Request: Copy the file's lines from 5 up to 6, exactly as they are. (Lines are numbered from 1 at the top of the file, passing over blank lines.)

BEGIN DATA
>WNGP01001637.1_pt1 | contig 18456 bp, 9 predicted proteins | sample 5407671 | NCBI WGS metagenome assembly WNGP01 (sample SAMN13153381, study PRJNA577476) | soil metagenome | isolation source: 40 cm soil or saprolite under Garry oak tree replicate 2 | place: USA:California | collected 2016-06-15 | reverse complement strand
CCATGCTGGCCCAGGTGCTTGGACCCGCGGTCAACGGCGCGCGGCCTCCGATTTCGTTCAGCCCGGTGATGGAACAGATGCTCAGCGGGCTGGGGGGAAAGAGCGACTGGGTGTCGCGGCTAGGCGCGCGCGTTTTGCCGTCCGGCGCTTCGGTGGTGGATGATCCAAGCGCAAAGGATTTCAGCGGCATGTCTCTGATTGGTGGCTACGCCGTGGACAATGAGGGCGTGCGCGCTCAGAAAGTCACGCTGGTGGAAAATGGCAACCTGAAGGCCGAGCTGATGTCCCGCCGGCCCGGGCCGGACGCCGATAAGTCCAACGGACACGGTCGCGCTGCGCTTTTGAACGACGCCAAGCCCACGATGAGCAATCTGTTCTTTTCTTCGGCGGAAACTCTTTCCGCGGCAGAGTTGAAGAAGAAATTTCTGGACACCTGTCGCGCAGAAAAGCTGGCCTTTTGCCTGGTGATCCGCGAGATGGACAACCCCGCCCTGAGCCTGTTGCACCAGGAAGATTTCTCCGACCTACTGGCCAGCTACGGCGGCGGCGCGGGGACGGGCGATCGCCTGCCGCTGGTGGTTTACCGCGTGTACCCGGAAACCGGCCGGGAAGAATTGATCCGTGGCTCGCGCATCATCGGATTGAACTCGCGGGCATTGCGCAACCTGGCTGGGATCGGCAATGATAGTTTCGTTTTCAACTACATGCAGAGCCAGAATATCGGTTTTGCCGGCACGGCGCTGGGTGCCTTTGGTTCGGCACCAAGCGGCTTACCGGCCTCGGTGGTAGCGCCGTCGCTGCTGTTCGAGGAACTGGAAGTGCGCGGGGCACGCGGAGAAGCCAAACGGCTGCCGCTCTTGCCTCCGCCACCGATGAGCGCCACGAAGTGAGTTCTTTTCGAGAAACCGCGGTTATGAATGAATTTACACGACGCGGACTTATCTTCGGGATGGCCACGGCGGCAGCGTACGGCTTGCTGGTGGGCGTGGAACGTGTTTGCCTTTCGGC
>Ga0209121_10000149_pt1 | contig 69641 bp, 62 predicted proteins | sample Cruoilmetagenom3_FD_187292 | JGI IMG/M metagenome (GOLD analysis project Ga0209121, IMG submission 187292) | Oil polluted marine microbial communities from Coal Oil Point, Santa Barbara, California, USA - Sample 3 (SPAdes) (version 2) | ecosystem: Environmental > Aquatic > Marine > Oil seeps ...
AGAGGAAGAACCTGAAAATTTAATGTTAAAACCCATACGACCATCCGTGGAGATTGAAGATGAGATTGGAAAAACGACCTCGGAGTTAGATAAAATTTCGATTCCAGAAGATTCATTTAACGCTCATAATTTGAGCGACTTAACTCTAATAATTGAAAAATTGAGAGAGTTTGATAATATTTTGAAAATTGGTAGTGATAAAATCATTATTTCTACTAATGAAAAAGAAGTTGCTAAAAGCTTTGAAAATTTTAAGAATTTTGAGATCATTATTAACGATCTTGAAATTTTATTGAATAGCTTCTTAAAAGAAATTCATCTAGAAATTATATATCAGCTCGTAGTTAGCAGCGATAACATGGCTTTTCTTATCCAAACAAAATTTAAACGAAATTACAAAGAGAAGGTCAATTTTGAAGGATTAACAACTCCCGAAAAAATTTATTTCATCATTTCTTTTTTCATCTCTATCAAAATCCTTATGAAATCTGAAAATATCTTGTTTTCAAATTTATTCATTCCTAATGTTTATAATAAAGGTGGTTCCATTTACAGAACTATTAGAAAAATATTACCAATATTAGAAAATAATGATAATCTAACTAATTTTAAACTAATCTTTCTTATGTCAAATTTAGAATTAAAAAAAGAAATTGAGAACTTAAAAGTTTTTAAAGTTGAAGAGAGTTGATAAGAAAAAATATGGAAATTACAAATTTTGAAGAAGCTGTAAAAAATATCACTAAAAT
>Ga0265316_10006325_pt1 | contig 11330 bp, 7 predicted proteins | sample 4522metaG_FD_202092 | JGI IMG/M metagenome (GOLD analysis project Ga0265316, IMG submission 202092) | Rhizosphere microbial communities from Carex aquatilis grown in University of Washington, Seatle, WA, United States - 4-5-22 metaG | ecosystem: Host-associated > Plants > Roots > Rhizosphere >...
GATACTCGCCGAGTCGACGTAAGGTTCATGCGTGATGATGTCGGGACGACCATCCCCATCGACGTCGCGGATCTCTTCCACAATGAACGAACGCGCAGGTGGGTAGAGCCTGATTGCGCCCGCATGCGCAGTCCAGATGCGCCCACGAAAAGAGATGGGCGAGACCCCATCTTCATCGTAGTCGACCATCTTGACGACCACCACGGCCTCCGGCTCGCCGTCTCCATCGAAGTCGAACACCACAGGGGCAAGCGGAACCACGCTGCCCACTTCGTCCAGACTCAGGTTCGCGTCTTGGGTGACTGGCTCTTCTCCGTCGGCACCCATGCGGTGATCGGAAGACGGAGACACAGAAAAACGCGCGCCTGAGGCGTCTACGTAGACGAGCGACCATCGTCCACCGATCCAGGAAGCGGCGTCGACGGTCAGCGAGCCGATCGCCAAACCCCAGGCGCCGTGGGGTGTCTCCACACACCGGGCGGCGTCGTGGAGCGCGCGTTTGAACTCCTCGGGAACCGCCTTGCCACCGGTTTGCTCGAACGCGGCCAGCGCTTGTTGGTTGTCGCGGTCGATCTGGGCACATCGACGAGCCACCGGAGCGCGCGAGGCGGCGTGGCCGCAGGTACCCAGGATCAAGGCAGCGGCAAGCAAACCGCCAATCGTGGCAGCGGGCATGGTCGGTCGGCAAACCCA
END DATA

>Ga0265316_10006325_pt1 | contig 11330 bp, 7 predicted proteins | sample 4522metaG_FD_202092 | JGI IMG/M metagenome (GOLD analysis project Ga0265316, IMG submission 202092) | Rhizosphere microbial communities from Carex aquatilis grown in University of Washington, Seatle, WA, United States - 4-5-22 metaG | ecosystem: Host-associated > Plants > Roots > Rhizosphere >...
GATACTCGCCGAGTCGACGTAAGGTTCATGCGTGATGATGTCGGGACGACCATCCCCATCGACGTCGCGGATCTCTTCCACAATGAACGAACGCGCAGGTGGGTAGAGCCTGATTGCGCCCGCATGCGCAGTCCAGATGCGCCCACGAAAAGAGATGGGCGAGACCCCATCTTCATCGTAGTCGACCATCTTGACGACCACCACGGCCTCCGGCTCGCCGTCTCCATCGAAGTCGAACACCACAGGGGCAAGCGGAACCACGCTGCCCACTTCGTCCAGACTCAGGTTCGCGTCTTGGGTGACTGGCTCTTCTCCGTCGGCACCCATGCGGTGATCGGAAGACGGAGACACAGAAAAACGCGCGCCTGAGGCGTCTACGTAGACGAGCGACCATCGTCCACCGATCCAGGAAGCGGCGTCGACGGTCAGCGAGCCGATCGCCAAACCCCAGGCGCCGTGGGGTGTCTCCACACACCGGGCGGCGTCGTGGAGCGCGCGTTTGAACTCCTCGGGAACCGCCTTGCCACCGGTTTGCTCGAACGCGGCCAGCGCTTGTTGGTTGTCGCGGTCGATCTGGGCACATCGACGAGCCACCGGAGCGCGCGAGGCGGCGTGGCCGCAGGTACCCAGGATCAAGGCAGCGGCAAGCAAACCGCCAATCGTGGCAGCGGGCATGGTCGGTCGGCAAACCCA